Beat in eggs, 1 at time. Mix in sour cream until thoroughly combined and smooth. Gradually mix the dry ingredients into the wet mixture.

Lightly grease 24 muffin tins. Divide the batter equally between muffin tins, filling each 3/4 full. Bake for about 12 minutes and then rotate the pans. Bake another 12 to 13 minutes until risen, nicely domed, and set in the middle but still soft and tender. Cool before turning out.

To make the icing:

In a medium bowl with a hand mixer, beat the cream cheese on medium speed until light and fluffy. Gradually beat in the heavy cream. On low speed, slowly mix in the confectioners' sugar until incorporated and smooth. Cover with plastic wrap and refrigerate until ready to use. Icing can be made several hours ahead and kept covered and chilled. Top each cupcake with a heap of frosting and dust with cocoa.

Tuesday, January 1, 2013

The Infamous Deetz Egg Night and New Year's Chiliquiles

Happy New Year! This morning was lazy, getting up late, having extra coffee. I don't really recall specific NYE celebrations growing up, maybe it was because we had so many parties any day of the week, they all kind of run together in my memory. We have one particular evening the Deetzes all fondly call "egg night" and I suspect that may have been a New Years Eve. The usual suspects included a large number of my dad's students from his native american history class at Harvard.

I know we were all really hungry, as we had been dancing Round Dances and 49s in the living room, which was the usual follow up to our live bluegrass sessions in the early part of the evenings. (I really do not kid when I say this could have been any random night at the Deetz house).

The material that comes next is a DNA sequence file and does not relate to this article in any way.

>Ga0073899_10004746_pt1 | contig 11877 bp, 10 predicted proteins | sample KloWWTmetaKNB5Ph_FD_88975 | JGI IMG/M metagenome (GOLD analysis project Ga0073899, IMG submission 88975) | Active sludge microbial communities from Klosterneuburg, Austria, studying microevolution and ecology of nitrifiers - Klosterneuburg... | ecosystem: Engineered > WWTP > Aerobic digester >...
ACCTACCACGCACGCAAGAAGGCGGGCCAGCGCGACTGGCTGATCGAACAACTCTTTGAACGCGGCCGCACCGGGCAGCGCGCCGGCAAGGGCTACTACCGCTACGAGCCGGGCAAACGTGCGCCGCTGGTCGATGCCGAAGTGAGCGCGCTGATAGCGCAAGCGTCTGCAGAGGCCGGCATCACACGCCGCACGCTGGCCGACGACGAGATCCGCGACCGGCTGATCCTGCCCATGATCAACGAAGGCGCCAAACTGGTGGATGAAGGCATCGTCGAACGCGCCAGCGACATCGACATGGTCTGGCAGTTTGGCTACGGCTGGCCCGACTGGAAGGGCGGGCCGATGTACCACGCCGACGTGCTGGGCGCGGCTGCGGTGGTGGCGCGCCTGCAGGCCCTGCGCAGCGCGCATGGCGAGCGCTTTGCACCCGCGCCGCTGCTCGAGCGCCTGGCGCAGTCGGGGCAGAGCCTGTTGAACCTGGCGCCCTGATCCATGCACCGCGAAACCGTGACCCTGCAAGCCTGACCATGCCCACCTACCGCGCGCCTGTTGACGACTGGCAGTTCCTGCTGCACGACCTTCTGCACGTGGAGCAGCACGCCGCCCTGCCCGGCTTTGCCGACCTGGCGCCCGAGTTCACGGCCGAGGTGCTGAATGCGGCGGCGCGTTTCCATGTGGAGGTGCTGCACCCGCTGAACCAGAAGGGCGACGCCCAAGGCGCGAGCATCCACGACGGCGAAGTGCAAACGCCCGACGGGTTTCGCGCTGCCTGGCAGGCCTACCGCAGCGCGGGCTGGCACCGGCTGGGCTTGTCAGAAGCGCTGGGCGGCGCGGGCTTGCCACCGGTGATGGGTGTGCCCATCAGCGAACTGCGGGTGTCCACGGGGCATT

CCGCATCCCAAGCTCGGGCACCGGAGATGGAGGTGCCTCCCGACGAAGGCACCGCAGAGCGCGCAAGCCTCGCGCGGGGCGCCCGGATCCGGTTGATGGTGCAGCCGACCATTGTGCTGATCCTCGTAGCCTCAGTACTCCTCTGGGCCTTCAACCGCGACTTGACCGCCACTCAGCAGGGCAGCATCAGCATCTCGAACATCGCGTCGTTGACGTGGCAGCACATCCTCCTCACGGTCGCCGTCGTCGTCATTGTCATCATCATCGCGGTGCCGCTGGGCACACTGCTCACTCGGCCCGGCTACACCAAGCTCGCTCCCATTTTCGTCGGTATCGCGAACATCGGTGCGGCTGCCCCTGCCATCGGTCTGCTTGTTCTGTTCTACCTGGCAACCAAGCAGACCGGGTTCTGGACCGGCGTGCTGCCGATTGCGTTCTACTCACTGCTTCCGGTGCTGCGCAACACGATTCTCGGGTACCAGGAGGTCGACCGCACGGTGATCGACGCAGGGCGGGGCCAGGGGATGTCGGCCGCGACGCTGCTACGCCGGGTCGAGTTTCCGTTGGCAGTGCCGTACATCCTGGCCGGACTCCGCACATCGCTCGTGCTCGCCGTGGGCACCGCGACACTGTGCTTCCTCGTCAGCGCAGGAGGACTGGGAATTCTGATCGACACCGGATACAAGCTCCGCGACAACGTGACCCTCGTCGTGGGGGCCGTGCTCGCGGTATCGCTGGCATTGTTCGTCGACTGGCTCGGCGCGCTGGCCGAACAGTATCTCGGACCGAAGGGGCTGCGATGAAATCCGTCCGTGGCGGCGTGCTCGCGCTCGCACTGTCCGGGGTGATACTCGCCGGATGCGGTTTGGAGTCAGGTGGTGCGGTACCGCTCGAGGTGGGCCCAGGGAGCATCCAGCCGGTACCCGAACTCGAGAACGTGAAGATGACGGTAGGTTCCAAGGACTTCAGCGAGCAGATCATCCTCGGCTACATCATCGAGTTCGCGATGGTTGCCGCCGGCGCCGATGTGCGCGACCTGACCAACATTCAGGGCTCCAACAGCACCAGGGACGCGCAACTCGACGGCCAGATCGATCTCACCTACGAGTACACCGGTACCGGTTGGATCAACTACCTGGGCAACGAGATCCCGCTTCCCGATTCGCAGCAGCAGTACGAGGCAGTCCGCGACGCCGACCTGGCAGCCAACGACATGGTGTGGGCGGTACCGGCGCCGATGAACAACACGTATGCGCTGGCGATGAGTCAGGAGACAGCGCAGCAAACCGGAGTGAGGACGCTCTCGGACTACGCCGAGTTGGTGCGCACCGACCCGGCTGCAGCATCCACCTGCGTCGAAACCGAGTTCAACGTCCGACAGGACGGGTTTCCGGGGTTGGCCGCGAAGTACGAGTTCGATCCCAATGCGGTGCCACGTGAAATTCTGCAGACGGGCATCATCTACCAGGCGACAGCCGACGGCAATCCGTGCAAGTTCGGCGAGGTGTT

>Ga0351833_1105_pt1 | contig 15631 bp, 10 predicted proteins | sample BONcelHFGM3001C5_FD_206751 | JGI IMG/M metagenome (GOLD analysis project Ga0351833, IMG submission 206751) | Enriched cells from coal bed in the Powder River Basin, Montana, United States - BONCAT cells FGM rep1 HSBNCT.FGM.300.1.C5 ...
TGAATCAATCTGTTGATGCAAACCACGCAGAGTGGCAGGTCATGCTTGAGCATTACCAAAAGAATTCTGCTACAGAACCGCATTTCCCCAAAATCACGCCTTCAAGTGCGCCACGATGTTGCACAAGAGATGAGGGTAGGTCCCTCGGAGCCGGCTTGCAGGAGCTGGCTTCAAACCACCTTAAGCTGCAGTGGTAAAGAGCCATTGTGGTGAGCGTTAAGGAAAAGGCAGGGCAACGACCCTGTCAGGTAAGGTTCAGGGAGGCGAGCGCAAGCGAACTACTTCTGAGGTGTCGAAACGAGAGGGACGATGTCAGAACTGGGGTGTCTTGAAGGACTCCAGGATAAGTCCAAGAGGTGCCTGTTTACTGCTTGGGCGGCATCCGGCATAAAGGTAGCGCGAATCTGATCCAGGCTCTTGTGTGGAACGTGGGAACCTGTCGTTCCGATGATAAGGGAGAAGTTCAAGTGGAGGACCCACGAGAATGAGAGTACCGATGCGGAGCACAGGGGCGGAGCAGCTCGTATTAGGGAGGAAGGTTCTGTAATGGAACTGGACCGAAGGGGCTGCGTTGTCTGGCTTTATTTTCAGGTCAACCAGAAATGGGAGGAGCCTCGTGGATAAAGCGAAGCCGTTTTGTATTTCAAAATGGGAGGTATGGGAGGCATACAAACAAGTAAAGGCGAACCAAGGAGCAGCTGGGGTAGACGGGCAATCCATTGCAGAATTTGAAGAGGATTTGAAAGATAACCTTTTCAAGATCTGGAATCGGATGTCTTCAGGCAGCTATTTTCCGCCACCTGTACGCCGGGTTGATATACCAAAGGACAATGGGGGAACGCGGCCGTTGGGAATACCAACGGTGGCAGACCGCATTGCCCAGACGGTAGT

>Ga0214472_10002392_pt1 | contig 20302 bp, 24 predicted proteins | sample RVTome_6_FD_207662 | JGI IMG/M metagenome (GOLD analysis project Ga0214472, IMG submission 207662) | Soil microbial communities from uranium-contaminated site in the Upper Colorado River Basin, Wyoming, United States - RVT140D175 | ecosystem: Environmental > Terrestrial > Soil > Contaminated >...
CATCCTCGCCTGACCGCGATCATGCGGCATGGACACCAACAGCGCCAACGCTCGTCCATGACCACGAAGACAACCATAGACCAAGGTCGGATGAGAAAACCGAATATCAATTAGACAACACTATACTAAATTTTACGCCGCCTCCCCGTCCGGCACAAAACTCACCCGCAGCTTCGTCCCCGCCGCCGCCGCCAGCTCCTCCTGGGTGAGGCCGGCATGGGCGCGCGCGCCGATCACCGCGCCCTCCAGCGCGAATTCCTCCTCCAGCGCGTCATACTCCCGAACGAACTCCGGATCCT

It was winter, and there was a lot of snow outside. My mother decided to cook everyone eggs at about 3 in the morning, and she enlisted a lot of help. She assigned the job of making toast to our very dear Hopi friend, Hartman Lomawaima. At one point the toaster caught on fire and my mother yelled at Hartman to do something, he looked at her, and in his usual stoic manner said "putting out fires is women's work." I would say that comment came as much from Hartman's youth and alcohol consumption that night as it did from his Hopi-ness. He and my mom Jody had developed a great repartee along these lines. The fire was squelched when Charles Cann and Rod Roach ran the toaster outside and dumped it in the accumulated snow on the porch. (I welcome any alternate versions!)

Anyway, after a long holiday season, and lots of fancy meals, it's nice to have a recipe that lets you take bits and pieces of what you have laying around and make a delicious breakfast. AND doesn't require toast.

There are other versions of Chilequiles, but this one uses eggs and corn tortillas. Like any scrambled eggs or omelettes, you can add whatever bits and pieces you like.

Egg Chilequiles

2 Tbl. vegetable oil
3 corn tortillas, ripped into bite size pieces
6 eggs
2 Tbl. salsa
3 scallions, sliced
1 small red or orange pepper, diced
@1/4 c. of black beans (well rinsed)
1/2 c. shredded cheddar or other cheese
salt and pepper to taste

Heat the oil in a large skillet. Saute the scallions and peppers until softened, and add the torn tortillas. Fry until the tortillas are golden and start to crisp a little.

While the tortillas are crisping, crack the eggs into a medium bowl, and salt and pepper to taste. Add the salsa and beat until the eggs are frothy. This gets a lot of air in them.

Lower the heat under the skillet to low/medium low, and pour the egg mixture over the tortillas. Cook slowly like you would regular scrambled eggs, until the eggs are starting to set up. Stir in the black beans and the cheddar, and heat through, allowing the cheese to melt. Salt and pepper to taste.
By adding the cheese and beans at the end, you get the eggs evenly set and get a more cheesy taste.
Serve with more salsa.